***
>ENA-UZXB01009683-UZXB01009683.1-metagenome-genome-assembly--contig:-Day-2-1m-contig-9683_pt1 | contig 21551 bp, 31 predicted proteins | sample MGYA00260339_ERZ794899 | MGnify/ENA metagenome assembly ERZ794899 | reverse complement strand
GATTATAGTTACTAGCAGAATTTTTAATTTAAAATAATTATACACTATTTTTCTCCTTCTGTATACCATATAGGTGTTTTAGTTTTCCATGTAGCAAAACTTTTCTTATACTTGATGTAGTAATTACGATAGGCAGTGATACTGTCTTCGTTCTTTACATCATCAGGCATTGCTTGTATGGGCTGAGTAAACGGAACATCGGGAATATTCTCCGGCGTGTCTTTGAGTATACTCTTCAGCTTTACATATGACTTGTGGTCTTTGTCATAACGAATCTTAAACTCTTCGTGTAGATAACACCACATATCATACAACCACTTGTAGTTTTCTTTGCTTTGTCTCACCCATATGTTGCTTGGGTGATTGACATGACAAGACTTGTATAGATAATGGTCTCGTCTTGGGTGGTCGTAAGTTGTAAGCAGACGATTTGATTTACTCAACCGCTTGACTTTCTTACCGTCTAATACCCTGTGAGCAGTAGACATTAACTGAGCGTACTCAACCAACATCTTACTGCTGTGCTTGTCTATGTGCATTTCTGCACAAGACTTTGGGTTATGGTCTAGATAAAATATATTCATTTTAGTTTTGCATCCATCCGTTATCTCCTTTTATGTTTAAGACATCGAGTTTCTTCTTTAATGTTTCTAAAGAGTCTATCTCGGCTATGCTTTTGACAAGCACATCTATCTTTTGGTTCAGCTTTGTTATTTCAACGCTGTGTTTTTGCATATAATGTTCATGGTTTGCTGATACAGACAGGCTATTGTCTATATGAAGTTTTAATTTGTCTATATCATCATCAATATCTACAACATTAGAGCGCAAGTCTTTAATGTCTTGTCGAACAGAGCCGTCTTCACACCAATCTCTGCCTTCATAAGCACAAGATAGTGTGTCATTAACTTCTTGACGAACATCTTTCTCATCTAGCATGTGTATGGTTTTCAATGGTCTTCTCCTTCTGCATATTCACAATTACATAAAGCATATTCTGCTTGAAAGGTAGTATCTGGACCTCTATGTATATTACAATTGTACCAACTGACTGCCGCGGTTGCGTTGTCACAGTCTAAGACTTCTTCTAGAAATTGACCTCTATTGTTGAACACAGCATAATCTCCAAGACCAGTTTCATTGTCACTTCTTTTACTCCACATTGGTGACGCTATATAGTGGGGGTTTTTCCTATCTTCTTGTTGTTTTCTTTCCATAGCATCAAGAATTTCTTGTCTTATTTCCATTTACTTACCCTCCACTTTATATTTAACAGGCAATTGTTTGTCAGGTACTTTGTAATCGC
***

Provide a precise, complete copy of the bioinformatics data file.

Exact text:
>ENA-UZXB01009683-UZXB01009683.1-metagenome-genome-assembly--contig:-Day-2-1m-contig-9683_pt1 | contig 21551 bp, 31 predicted proteins | sample MGYA00260339_ERZ794899 | MGnify/ENA metagenome assembly ERZ794899 | reverse complement strand
GATTATAGTTACTAGCAGAATTTTTAATTTAAAATAATTATACACTATTTTTCTCCTTCTGTATACCATATAGGTGTTTTAGTTTTCCATGTAGCAAAACTTTTCTTATACTTGATGTAGTAATTACGATAGGCAGTGATACTGTCTTCGTTCTTTACATCATCAGGCATTGCTTGTATGGGCTGAGTAAACGGAACATCGGGAATATTCTCCGGCGTGTCTTTGAGTATACTCTTCAGCTTTACATATGACTTGTGGTCTTTGTCATAACGAATCTTAAACTCTTCGTGTAGATAACACCACATATCATACAACCACTTGTAGTTTTCTTTGCTTTGTCTCACCCATATGTTGCTTGGGTGATTGACATGACAAGACTTGTATAGATAATGGTCTCGTCTTGGGTGGTCGTAAGTTGTAAGCAGACGATTTGATTTACTCAACCGCTTGACTTTCTTACCGTCTAATACCCTGTGAGCAGTAGACATTAACTGAGCGTACTCAACCAACATCTTACTGCTGTGCTTGTCTATGTGCATTTCTGCACAAGACTTTGGGTTATGGTCTAGATAAAATATATTCATTTTAGTTTTGCATCCATCCGTTATCTCCTTTTATGTTTAAGACATCGAGTTTCTTCTTTAATGTTTCTAAAGAGTCTATCTCGGCTATGCTTTTGACAAGCACATCTATCTTTTGGTTCAGCTTTGTTATTTCAACGCTGTGTTTTTGCATATAATGTTCATGGTTTGCTGATACAGACAGGCTATTGTCTATATGAAGTTTTAATTTGTCTATATCATCATCAATATCTACAACATTAGAGCGCAAGTCTTTAATGTCTTGTCGAACAGAGCCGTCTTCACACCAATCTCTGCCTTCATAAGCACAAGATAGTGTGTCATTAACTTCTTGACGAACATCTTTCTCATCTAGCATGTGTATGGTTTTCAATGGTCTTCTCCTTCTGCATATTCACAATTACATAAAGCATATTCTGCTTGAAAGGTAGTATCTGGACCTCTATGTATATTACAATTGTACCAACTGACTGCCGCGGTTGCGTTGTCACAGTCTAAGACTTCTTCTAGAAATTGACCTCTATTGTTGAACACAGCATAATCTCCAAGACCAGTTTCATTGTCACTTCTTTTACTCCACATTGGTGACGCTATATAGTGGGGGTTTTTCCTATCTTCTTGTTGTTTTCTTTCCATAGCATCAAGAATTTCTTGTCTTATTTCCATTTACTTACCCTCCACTTTATATTTAACAGGCAATTGTTTGTCAGGTACTTTGTAATCGC